You ain't gonna hold me back. I will survive. Weren't you the one who tried to hurt me with goodbye? Did I crumble? Did you think I'd lay down and die? Oh no, not I. I will survive...
Now, if you'll excuse me, my sun tan seems to be peeling and leaving moist little bloody spots on my arm. DAMN YOU THAILAND!
Nepal, second day of trek. We were woken up early in order to catch the sunrise over the
Annapurnas. It was chilly out so I wrapped up before heading to the hill above the guest
house. The sunrise was pink on the snowy peaks. Absolutely beautiful.
Breakfast was served and soon we headed back down the hill towards Pokhara.
Going down was not particularly easier than going up. Every moment I was concerned I'd take
a tumble. My shoes were not exactly the best suited for hiking and gravity pushed my toes
deep into the shoes where they rubbed and blistered. My legs trembled and grew weak. It did
not help when our guide pointed out that the path had been wiped out a year ago by a
landslide that killed 9 people.
Today was election day and the locals were jubilant.
Many passed us on their way up or down
the mountain to vote. As I cautiously took each step down the hill, suddenly a family
passed me. Mother, father, son and daughter. The daughter was in jeans and flip flops and
texting on her mobile phone as she hopped down the mountain side like a sure-footed, teenage
girl mountain goat. I was reminded that many families have two homes -- one in the village
and one in the mountains and were washing the chemicals off their finger so they could vote
When we finally reached level ground, I pulled out my flip flops -- my feet were on fire.
We plodded our way back into Pokhara. I haven't been that tired in a long time. When we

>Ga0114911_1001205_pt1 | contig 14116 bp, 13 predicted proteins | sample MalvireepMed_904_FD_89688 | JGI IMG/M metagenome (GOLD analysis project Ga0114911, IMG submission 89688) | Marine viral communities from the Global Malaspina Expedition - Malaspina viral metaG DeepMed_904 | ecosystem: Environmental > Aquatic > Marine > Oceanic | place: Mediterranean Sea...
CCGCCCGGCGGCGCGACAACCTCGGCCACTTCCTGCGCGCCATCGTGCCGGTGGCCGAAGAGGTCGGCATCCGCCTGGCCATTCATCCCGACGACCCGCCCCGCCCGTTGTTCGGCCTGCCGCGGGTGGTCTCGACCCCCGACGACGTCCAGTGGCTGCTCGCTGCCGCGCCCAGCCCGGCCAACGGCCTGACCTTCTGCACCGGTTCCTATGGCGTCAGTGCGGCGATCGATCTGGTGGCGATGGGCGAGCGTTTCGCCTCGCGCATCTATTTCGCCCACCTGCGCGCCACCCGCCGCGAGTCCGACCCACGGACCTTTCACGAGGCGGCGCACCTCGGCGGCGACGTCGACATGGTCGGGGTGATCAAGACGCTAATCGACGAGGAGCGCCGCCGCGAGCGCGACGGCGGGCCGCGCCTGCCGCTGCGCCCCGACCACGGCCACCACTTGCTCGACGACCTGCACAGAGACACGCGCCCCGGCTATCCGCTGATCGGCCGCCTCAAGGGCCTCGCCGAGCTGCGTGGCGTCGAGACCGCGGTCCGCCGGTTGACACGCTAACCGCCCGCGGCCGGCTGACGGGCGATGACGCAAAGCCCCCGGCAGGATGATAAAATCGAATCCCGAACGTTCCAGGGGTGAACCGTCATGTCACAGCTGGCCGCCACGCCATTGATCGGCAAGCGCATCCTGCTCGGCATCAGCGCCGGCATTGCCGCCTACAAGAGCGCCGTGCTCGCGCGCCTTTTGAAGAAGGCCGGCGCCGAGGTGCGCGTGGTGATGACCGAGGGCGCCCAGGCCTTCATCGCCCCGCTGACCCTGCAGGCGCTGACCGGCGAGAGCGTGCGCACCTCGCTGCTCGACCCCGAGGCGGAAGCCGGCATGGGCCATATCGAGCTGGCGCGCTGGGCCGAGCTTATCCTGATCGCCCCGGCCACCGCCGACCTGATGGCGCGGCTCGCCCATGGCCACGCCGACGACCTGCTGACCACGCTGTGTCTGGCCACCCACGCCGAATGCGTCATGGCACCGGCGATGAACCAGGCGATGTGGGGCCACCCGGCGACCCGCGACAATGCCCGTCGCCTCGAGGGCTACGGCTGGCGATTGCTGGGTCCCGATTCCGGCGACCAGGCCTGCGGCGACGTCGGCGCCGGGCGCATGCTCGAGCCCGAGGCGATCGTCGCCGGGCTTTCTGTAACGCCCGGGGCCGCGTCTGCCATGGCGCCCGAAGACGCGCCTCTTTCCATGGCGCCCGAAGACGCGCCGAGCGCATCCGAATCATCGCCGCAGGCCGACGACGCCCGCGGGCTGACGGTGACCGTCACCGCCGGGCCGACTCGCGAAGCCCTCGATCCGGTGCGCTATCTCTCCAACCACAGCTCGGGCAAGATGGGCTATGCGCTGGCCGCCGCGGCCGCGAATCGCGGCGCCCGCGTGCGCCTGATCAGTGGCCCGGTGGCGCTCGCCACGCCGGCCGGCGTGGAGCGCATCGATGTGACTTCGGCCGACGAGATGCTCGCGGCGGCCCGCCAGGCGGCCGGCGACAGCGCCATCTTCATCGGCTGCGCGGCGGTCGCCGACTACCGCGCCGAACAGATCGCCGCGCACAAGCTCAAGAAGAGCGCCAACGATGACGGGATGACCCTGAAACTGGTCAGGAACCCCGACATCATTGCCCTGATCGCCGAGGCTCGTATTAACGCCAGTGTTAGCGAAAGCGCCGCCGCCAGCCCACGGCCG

reached the hotel, Markus and I planned to meet for dinner after we showered and took naps.
However, the moment I got to my room, I lay down on my bed -- all dirty and sweaty -- and
passed out for three hours.
We finally met (after a little internet time) and went for pizza! I had hawaiian. It
wasn't too bad actually.
The next day, I was due to leave for Chitwan National Park. It was a little sketchy, my
travel, due to the election but I was able to find a bus. Some time during my trip, a
mother gestured at me and then at her child. I didn't understand. She said something to me
and I shrugged the international, "What are you talking about, lady?" sign at her. The man
next to me understood her and took the child and put him on his lap. Oh. Well, I
don't really want a four year old in my lap for 2 hours, I think a local can take this one
for the team.
The bus reached the end of the line in no time. It was an enjoyable ride - great scenery
and the bus boys (?) were really nimble and quick with the jumping out the door and
clamboring onto the roof while the bus was in motion. At one point, the bus was so full, a
couple of school boys hung off the side of the bus as we raced top speed down a mountain
Unfortunately, because we'd had to take a local bus, another woman and I who were going to
Chitwan, didn't have anyone meeting us to take us to our respective resorts. We were, of
course, greeted by touts wanting to give us rides. "I have someone picking me up," I told
one of them. He continued to pester me and then when I brushed him off, he told me I was